One of the difficulties a Keeper faces when deciding to begin a “Call of Cthulhu” campaign, is where to set it. The game offers a range of canon time periods in which to set adventures and each of these has a number of playing possibilities. Modern-day technology and ease of investigation? 1920s joie-de-vivre? The formality and reserve of the late-Victorian era? The possibilities are endless.
Of course, a lot depends upon your players and which time period resonates best with them. Some might want to play in a milieu as far removed from their day-to-day life as possible; others might not be comfortable about re-enacting a time period which seems unreachably archaic. As Keeper, you often have to draw a line in the sand and say ‘this is it; this is what we’re doing’, which, while ending the argument, might put some of the players off side. Do you then just forge ahead and hope that the story will generate enough interest to offset a player’s resistance to the setting? Or is there a way to let everyone have their cake and eat it too? I’m here to say yes; yes there is.
Rather than narrow your focus to one of the canon time periods, take them all. Think of the offerings in terms of milieu as a broad canvas with no reason to restrict your activity to any one of them. There are a heap of advantages in taking this approach, so let’s look at how it can be done.
First: decide with your players where you are all going to start – Gaslight, 1920s, Modern day. Then, rather than telling them to make a single character for that time zone, ask them to make a family of characters which cover all three periods: thus, if you’re playing “Cthulhu Now”, ask the player to sketch out who their grandmother was in the 1920s, and who their great-grandfather was in the Gaslight era. Don’t let them get too carried away with fleshing these ancestors out: ongoing play will affect these characters’ standings and layer meaning onto them which won’t have been obvious during character generation. You’ll note that this takes care of the pesky ‘long-lost friend’ problem of hooking your characters into a scenario also.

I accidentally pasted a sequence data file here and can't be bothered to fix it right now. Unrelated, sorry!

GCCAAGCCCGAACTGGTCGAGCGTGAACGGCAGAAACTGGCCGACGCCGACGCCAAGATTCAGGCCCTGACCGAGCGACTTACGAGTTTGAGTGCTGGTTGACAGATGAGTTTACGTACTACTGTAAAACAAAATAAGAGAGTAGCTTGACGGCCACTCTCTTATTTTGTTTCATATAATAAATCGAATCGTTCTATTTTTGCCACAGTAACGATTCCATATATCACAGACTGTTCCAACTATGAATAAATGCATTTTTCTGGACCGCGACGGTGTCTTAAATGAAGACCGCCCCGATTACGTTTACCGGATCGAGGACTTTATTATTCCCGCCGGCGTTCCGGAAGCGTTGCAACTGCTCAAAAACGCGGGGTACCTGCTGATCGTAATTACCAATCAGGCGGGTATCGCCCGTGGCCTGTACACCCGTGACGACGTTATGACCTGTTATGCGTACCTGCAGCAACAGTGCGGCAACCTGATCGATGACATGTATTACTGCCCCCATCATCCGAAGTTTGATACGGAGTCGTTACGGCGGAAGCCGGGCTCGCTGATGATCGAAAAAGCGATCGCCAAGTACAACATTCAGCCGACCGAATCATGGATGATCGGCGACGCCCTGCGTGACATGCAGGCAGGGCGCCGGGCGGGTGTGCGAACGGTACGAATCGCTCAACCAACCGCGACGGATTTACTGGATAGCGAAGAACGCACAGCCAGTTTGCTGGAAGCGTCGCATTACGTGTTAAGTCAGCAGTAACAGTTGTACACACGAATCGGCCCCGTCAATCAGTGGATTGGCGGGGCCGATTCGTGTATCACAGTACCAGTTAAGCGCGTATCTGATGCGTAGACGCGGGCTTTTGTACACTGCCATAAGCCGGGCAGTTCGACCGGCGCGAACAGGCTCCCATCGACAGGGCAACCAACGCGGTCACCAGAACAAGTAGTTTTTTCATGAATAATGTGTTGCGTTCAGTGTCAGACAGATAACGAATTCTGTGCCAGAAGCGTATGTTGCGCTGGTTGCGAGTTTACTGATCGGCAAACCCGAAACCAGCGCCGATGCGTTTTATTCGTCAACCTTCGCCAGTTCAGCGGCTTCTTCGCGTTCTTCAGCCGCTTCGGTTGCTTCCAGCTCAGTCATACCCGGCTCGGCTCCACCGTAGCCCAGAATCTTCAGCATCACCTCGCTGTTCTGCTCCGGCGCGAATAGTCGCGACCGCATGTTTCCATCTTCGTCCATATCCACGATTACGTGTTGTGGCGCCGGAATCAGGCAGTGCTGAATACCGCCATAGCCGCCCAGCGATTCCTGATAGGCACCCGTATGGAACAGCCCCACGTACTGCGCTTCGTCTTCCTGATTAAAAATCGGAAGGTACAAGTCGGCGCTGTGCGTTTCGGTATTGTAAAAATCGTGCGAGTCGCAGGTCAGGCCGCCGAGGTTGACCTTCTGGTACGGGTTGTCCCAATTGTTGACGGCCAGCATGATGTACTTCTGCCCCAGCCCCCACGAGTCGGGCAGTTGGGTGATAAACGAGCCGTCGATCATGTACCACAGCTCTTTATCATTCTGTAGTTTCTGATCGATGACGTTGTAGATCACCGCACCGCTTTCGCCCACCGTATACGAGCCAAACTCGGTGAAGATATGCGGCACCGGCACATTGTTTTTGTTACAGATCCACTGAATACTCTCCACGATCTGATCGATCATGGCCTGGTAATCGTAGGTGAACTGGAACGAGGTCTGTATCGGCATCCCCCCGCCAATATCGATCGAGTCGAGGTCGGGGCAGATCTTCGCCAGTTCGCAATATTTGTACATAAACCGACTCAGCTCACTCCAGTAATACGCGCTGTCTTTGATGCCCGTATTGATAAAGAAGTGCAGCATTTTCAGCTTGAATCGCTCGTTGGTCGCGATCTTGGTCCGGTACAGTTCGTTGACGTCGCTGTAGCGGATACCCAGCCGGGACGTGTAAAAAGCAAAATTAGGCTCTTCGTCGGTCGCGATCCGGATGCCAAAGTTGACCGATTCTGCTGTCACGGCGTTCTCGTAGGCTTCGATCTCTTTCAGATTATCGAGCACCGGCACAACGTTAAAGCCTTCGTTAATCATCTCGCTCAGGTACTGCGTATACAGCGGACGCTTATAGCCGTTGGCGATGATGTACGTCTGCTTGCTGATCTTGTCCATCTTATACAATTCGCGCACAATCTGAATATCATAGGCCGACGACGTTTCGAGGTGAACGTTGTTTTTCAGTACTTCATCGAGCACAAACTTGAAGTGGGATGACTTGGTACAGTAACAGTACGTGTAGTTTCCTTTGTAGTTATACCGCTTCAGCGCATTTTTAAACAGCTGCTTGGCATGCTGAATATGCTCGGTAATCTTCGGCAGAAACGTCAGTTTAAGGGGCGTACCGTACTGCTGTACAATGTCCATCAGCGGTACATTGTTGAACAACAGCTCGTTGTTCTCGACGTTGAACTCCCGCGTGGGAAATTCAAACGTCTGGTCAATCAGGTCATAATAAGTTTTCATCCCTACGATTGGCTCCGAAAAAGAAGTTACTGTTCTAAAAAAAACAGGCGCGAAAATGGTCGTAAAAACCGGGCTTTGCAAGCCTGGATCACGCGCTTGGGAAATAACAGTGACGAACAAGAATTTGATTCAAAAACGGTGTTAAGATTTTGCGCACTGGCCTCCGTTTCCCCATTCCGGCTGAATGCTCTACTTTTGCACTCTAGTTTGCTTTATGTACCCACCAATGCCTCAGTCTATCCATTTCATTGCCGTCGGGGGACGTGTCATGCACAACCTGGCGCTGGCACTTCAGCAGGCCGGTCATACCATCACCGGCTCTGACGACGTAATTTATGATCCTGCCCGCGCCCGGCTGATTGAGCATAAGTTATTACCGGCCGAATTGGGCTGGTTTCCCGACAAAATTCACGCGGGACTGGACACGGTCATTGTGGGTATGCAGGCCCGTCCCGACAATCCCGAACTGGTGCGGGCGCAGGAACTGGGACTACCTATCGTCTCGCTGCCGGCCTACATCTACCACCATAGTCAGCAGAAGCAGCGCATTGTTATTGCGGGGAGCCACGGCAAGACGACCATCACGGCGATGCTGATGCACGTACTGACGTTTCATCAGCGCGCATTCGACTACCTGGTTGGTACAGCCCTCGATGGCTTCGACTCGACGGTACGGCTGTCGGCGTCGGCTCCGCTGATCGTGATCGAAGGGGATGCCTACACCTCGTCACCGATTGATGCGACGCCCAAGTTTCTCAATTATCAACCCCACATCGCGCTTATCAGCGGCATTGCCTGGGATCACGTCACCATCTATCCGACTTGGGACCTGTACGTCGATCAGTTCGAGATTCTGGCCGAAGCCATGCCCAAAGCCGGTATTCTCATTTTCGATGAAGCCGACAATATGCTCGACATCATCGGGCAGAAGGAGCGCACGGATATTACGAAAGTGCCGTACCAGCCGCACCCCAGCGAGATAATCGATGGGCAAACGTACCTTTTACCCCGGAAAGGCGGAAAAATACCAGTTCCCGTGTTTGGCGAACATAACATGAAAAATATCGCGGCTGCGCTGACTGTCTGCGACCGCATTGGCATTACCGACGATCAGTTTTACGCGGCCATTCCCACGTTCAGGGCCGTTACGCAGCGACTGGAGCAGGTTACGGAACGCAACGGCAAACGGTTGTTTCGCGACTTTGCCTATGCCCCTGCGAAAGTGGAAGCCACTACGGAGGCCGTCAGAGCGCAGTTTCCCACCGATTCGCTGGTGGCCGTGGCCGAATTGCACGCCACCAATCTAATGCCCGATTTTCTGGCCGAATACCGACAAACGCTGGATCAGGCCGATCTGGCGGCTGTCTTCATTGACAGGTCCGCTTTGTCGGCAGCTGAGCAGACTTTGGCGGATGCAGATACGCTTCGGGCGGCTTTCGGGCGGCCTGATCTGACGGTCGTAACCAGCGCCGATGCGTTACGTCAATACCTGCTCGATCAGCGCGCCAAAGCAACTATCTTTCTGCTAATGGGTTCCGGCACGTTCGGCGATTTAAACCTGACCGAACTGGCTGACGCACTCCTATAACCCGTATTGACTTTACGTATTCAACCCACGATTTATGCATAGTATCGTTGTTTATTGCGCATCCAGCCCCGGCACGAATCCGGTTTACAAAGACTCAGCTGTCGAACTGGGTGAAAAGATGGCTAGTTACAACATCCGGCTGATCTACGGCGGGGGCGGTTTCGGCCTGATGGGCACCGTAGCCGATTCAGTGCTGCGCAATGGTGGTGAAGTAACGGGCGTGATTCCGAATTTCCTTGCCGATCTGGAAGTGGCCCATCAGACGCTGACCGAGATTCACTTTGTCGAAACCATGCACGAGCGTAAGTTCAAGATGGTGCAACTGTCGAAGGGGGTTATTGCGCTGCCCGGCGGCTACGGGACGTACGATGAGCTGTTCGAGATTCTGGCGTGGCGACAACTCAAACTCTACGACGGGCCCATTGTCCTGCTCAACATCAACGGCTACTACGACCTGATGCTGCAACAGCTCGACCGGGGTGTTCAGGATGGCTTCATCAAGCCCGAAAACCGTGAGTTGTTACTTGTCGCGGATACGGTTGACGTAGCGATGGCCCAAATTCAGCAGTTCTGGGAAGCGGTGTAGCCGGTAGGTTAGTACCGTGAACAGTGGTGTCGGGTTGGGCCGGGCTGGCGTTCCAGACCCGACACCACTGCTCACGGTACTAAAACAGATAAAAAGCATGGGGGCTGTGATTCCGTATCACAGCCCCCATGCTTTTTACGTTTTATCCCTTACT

As play proceeds, events which impact one of the three characters automatically have resonance with the other two. Does a scandal affect a character in the ‘20s? How does this impinge upon their modern day descendant? Does a Gaslight character stumble across a rare mystical tome? How – if at all – does their 1920s descendant get their hands on it? Once you get your players thinking across a three-stage setting, things start to have more meaning and nuance. For instance, if a Gaslight character dies without having spawned, this could mean that the modern-day character isn’t really their descendant after all, so, having blown apart a generally-held family fiction, how are they related? This is a game about mysteries, and families can be pretty damned mysterious sometimes...
Secondly, establishing your campaign like this, gives your story greater flexibility and range, while simultaneously removing the eternal problem of character longevity. The Keeper is free to have particular nemeses erupt out of the past and the source of these grudges might have roots in an earlier generation. ‘Damn!’ a 1920s character might expostulate, ‘these Azathoth flunkies again?! What did I do to harsh his vibe?’ Well, the answer to this question might lie in the Victorian goings-on of a forebear.